Midway International Airport Keeps Its Cool

A major renovation to Midway’s central heating and refrigeration plant offers increased energy efficiency while maintaining its robustness and reliability. These improvements leverage the current electrical rate structure and available chiller technologies.


Chicago Department of Aviation

Chicago, Illinois

Completion Date
March 2021


Chicago’s Midway International Airport (MDW) has seen significant growth and evolution since it opened in 1927. In the early 2000s, MDW completed a large expansion, which included a new central heating and refrigeration plant (CHRP) to satisfy the increased cooling and heating needs of the new concourses.

The initial operations at the CHRP were designed to balance fluctuating electrical rates in the Illinois power market. Today, there is little differential between peak and off -peak electrical rates, meaning the original configuration of the CHRP was no longer fiscally efficient.

In 2018, MDW began an airport modernization project to add a new Transportation Security Administration area that bridges over Cicero Avenue. This expansion required additional cooling capacity, which the initial CHRP did not have the excess capacity to provide. Therefore, the Chicago Department of Aviation (CDA) decided to upgrade the CHRP as part of this modernization project. This would allow the CHRP operations to better utilize the current lower electrical rate structure and upgrade key systems with modern technologies.








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The Burns & McDonnell team was engaged as the designer of record to Hill Mechanical Group for this design-build project, responsible for completing the mechanical, electrical and structural engineering for the CHRP upgrade and other major tasks:

  • Upgrade the CHRP by adding new chillers in a series arrangement to the two existing chillers to maintain 36°F water supply to the airport.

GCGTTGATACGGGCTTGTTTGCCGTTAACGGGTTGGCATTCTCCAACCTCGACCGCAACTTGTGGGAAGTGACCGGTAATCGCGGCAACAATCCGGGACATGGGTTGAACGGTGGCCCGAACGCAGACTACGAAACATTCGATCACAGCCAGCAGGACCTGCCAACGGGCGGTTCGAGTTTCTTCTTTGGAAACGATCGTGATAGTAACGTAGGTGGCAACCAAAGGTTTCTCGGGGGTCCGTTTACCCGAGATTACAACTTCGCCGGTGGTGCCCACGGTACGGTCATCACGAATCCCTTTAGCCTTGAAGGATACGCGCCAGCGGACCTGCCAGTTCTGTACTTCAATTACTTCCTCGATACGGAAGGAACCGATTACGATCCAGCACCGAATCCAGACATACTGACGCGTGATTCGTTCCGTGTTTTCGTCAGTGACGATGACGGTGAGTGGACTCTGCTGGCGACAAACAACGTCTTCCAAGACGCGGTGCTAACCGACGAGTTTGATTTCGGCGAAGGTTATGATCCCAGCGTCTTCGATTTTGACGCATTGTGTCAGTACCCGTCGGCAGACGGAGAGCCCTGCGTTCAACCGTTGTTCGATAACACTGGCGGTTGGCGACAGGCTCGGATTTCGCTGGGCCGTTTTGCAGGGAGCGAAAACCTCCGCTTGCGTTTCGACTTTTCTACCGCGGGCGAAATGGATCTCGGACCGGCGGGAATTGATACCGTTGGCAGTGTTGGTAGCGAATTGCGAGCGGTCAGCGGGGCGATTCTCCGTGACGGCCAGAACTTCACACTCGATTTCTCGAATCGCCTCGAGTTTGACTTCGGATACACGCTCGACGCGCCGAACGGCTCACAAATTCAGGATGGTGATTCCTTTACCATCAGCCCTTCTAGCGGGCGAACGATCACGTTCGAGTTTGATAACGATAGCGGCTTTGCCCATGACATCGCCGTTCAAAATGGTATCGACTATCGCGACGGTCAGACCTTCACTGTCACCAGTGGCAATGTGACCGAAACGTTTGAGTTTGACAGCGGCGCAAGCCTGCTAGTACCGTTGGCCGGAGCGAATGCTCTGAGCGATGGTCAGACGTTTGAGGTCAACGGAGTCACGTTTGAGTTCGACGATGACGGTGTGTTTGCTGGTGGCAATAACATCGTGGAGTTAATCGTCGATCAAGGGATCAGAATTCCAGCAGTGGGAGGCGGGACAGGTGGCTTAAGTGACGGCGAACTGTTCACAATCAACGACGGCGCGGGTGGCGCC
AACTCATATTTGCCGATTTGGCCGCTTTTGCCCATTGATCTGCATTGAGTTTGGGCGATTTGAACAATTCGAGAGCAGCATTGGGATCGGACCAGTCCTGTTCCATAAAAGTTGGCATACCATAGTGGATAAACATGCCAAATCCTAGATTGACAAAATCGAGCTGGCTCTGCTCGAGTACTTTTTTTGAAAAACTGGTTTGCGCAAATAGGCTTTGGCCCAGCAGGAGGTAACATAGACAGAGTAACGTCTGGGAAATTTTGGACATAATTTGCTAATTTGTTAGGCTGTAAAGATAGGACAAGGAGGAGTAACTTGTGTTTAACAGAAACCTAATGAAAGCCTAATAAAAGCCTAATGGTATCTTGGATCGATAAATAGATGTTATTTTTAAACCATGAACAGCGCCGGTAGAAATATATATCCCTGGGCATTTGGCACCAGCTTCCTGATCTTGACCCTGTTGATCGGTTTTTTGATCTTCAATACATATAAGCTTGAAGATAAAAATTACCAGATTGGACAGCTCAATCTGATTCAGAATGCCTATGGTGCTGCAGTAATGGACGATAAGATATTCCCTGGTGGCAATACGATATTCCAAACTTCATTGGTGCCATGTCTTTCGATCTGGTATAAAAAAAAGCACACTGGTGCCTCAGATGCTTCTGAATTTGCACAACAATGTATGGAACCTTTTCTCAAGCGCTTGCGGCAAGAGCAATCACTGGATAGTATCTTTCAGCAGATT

• Upgrade air handling units by replacing the existing supply and return fan inlet guide vanes, to be replaced with new variable frequency with new variable frequency drive (VFDs) and VFD rated motors.
  • Upgrade the fire protection in three computer re-equipment rooms, removing the existing water-based system and replacing with a new gas-based system.
  • Convert approximately 700 variable air volume (VAV) boxes from pneumatic controls to electric direct digital controls (DDCs).
  • Replace 43 glycol water-based preconditioned air units with larger, 30-ton direct expansion (DX) units.
  • Upgrade the lighting control panels at 28 areas to newer units.


The new CHRP layout incorporates redundancy by oversizing the chillers and cooling towers and selecting the equipment to maintain operation in multiple emergency conditions. The new chillers were oversized so that any chiller, new or existing, could be lost and still satisfy the peak capacity. Three operating conditions were developed to see that the equipment was sized adequately so the CHRP could sustain a peak capacity of 4,700 tons.

The chilled water portion of the plant was completed in April 2020 and the last cooling towers and condenser water piping were phased into the plant in early 2021.

The upgraded CHRP offers increased energy efficiency to MDW by tailoring the equipment selection and configuration to the current electrical rates, while maintaining the original plant robustness and reliability to provide peak cooling capacity during multiple modes of equipment failure.